Are you wondering how to tell if a Jack Russell Terrier (JRT) is a purebred dog?  Jack Russell Terriers are a high-energy small dog breed. They were initially bred in Britain as fox hunting dogs, and purebreds frequently perform well in dog shows and competitions.  There are several ways for you to know How to Tell If a Jack Russell Terrier Is a Purebred.  Let’s explore the ways to identify them.

There are four key elements to observe when learning how to tell if a Jack Russell Terrier is a purebred (click on each element for a complete description):

While there are variations involved in each element, specific details, like the amount of white on the coat, will show the purity of the breed.

If you’re looking to get a purebred Jack Russell Terrier, read on to find out more about how to identify one correctly.

The Characteristics of a Purebred Jack Russell Terrier

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Jack Russell Terriers (officially listed as Parson Russell Terriers by the American Kennel Club) are a prized dog breed and one that often does well in dog shows. If you would like to enter competitions with a Jack Russell Terrier, you will usually have to make sure you get one with characteristics that follow the breed standard. The standard is broad, but some specific requirements have to be met.

The Jack Russell’s Coat

When it comes to dog competitions, in particular, requirements for purebred Jack Russell Terriers can be very detailed. The coat is one of the most noticeable aspects to observe in dogs and one of the most important in establishing whether a Jack Russell Terrier is purebred.

The double coat of a purebred Jack Russell Terrier should ideally contain more than 51% white. There should also be black or tan patches on the face and around the tail. The skin of the Jack Russell Terrier should be pink and dotted with either brown or black freckles.

Jack Russell Terriers can have differently-textured fur, which will affect the requirements for coat length. Those with smooth fur should have no sparse spots, no silky texture, and the coat should remain around 1.5cm/0.60in in length. Those with rough coat fur should not have a wooly texture, and their coat length should not exceed 10cm/4in.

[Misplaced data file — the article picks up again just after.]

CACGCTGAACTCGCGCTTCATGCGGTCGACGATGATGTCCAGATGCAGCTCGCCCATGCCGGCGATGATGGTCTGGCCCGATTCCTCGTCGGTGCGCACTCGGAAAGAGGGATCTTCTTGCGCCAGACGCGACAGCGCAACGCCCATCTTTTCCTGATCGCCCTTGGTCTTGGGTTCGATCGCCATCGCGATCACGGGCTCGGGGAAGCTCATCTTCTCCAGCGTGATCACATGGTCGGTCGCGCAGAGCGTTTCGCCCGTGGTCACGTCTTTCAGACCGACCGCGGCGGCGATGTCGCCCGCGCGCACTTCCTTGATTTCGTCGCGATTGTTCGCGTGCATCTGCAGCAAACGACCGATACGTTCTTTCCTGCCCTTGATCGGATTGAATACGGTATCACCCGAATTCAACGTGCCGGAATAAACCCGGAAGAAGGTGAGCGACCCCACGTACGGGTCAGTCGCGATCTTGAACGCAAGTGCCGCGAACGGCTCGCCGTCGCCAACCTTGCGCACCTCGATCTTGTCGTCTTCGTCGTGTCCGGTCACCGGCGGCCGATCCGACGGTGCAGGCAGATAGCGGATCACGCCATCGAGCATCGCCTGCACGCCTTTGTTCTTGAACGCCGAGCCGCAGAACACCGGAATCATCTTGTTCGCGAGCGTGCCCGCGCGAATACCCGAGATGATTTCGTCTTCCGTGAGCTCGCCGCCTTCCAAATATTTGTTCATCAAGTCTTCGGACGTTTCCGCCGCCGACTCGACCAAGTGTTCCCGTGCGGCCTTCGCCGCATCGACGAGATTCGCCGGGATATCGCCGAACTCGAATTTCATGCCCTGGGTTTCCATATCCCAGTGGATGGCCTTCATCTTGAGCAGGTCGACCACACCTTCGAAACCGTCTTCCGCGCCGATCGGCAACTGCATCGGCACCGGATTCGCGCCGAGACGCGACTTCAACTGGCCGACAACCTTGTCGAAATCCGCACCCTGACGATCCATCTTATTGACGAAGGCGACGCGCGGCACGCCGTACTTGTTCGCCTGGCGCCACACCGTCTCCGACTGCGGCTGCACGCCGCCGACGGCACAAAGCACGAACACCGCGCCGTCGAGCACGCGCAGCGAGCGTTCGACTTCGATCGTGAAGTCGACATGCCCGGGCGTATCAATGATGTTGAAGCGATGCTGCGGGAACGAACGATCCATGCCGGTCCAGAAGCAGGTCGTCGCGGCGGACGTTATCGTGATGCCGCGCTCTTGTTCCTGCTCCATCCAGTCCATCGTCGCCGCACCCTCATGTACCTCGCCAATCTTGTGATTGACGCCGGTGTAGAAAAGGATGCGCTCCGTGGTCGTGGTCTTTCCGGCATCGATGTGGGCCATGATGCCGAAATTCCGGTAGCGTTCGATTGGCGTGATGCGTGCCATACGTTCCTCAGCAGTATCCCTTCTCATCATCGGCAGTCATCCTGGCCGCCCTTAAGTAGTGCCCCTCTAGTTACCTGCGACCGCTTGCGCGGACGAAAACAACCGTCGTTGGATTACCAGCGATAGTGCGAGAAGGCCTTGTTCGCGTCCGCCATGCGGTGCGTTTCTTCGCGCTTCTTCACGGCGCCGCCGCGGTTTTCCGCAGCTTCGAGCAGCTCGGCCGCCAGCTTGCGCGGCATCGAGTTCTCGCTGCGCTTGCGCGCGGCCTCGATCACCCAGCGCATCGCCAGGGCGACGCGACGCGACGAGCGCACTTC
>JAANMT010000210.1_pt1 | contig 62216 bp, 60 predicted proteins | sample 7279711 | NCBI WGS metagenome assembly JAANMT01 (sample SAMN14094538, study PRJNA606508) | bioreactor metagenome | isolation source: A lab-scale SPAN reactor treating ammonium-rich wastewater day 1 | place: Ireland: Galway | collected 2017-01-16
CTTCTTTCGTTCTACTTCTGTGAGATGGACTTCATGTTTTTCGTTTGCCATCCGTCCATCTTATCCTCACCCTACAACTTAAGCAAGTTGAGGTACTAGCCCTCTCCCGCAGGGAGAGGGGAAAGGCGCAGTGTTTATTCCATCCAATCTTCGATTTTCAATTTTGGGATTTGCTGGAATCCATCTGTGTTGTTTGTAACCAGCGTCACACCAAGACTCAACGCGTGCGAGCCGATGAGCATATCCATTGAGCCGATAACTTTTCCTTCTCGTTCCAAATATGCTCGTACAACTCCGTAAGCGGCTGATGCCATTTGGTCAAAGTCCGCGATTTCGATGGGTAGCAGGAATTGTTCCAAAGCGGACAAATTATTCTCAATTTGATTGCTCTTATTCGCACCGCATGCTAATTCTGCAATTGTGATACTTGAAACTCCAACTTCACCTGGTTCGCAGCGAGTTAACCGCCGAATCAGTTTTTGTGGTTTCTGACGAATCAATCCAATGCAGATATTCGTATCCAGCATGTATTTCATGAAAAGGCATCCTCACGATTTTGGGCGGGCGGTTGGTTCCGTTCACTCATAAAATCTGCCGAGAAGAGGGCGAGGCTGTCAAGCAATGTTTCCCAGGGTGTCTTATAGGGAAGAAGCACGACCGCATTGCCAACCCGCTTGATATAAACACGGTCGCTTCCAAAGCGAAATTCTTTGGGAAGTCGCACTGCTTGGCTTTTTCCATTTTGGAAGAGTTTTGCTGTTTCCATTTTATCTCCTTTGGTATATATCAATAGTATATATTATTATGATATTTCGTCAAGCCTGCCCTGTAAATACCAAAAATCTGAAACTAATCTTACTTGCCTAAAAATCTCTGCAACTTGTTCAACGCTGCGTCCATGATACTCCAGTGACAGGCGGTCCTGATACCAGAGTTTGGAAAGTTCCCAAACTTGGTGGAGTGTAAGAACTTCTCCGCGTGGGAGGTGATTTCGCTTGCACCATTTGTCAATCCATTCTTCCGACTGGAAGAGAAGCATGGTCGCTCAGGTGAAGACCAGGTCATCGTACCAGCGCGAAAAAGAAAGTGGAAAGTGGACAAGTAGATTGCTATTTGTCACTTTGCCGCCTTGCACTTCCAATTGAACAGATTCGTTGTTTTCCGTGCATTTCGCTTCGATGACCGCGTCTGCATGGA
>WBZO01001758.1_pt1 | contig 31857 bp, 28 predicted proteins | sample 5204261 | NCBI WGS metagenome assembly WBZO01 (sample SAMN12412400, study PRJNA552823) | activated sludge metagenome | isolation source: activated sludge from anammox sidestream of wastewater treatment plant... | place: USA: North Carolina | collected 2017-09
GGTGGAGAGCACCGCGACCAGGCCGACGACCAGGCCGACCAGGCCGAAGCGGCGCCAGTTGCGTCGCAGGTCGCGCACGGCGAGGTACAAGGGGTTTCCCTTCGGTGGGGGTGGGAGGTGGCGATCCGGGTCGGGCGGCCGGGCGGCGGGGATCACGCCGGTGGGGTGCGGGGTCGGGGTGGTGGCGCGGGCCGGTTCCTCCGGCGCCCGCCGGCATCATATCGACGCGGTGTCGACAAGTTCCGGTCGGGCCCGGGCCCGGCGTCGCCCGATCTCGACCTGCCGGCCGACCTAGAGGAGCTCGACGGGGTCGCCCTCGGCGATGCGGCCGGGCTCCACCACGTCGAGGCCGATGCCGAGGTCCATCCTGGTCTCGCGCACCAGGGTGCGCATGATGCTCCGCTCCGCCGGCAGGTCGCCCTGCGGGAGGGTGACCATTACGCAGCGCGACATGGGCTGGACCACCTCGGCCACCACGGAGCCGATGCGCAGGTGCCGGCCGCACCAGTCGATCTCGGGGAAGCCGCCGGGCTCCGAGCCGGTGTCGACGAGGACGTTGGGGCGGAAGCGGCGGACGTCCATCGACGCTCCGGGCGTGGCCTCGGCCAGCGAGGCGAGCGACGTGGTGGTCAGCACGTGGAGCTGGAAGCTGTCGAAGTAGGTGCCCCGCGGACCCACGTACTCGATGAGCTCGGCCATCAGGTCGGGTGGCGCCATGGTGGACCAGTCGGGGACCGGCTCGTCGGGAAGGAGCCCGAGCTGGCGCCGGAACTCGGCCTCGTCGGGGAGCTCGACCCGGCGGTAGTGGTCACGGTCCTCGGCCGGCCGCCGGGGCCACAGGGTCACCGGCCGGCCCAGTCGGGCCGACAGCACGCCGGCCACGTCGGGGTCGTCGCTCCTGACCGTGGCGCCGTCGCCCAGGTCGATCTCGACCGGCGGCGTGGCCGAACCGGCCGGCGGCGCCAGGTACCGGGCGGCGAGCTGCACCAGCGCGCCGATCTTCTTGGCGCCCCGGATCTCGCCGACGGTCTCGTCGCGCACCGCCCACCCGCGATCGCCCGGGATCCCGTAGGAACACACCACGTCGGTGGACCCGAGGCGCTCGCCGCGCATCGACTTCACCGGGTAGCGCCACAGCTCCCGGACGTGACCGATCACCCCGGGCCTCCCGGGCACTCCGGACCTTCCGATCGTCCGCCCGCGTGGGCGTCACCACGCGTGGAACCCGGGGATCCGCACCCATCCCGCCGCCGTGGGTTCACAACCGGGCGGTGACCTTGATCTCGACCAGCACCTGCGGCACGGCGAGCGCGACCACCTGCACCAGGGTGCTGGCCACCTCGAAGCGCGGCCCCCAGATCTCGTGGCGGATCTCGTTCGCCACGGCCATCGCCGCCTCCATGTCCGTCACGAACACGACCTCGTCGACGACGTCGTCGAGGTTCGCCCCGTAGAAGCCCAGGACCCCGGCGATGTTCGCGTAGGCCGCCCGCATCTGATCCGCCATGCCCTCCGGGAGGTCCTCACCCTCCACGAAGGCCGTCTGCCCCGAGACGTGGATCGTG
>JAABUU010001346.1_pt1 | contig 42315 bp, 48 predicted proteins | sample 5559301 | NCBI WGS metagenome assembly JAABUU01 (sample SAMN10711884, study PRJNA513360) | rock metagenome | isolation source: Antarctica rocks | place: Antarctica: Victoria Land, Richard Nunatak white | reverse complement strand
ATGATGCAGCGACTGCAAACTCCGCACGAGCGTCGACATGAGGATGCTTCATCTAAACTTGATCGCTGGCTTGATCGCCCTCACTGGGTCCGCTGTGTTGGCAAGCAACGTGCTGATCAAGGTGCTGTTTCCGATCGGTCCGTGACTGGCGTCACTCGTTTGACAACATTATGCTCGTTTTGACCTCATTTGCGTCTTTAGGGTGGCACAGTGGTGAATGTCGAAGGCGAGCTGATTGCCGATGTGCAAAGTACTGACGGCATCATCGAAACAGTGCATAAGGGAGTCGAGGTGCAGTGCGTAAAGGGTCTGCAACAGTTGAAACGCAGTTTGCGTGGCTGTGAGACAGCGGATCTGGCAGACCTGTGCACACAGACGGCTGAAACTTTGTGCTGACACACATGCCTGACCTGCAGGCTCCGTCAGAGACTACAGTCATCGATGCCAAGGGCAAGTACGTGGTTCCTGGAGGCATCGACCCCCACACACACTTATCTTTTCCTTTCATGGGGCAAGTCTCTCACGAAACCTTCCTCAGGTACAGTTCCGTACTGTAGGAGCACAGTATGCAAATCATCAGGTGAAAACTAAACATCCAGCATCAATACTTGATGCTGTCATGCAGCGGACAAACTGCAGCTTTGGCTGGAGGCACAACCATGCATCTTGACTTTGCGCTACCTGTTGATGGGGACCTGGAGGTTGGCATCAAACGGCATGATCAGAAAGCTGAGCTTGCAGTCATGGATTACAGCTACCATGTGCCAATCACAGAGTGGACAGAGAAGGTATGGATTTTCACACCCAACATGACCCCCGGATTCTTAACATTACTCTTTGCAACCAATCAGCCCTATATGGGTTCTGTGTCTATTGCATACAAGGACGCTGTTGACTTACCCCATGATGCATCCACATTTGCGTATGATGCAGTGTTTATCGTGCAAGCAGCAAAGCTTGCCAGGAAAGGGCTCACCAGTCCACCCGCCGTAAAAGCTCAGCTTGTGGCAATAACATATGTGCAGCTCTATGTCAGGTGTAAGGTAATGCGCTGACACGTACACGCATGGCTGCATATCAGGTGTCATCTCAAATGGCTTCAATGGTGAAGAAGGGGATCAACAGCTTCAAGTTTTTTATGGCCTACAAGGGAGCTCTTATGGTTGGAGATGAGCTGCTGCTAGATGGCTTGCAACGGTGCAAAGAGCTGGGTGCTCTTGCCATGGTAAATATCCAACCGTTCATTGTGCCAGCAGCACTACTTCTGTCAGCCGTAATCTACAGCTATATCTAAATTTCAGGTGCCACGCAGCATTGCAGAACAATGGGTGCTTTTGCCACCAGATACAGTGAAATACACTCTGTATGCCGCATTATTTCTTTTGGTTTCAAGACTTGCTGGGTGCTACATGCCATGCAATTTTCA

Jack Russell Terriers can also have what’s called a broken coat: a combination of the two types of textures. This may alter the length of hair found on the face or around the tail.

The Head and Face

Breed experts will recommend several things when it comes to the head and face of a Jack Russell Terrier. A purebred should have ears in the shape of a V that are a moderate distance apart. The ears should also taper over the eyes, which should be almond-shaped and dark.

The head of the Jack Russell Terrier should be proportional to the body and feature a flat skull. The nose should be black, and the length of the muzzle should be taken into consideration too. The mouth should feature powerful teeth, preferably with an overlap in the bite. The preferred bites are the scissor and the level.

The scissor bite has the lower canines ahead of the upper ones. The jaw of a Jack Russell Terrier dog should also be strong and well-muscled in the cheek area. The stop, the angle where the skull and the nasal bone slope, should be defined but not too much.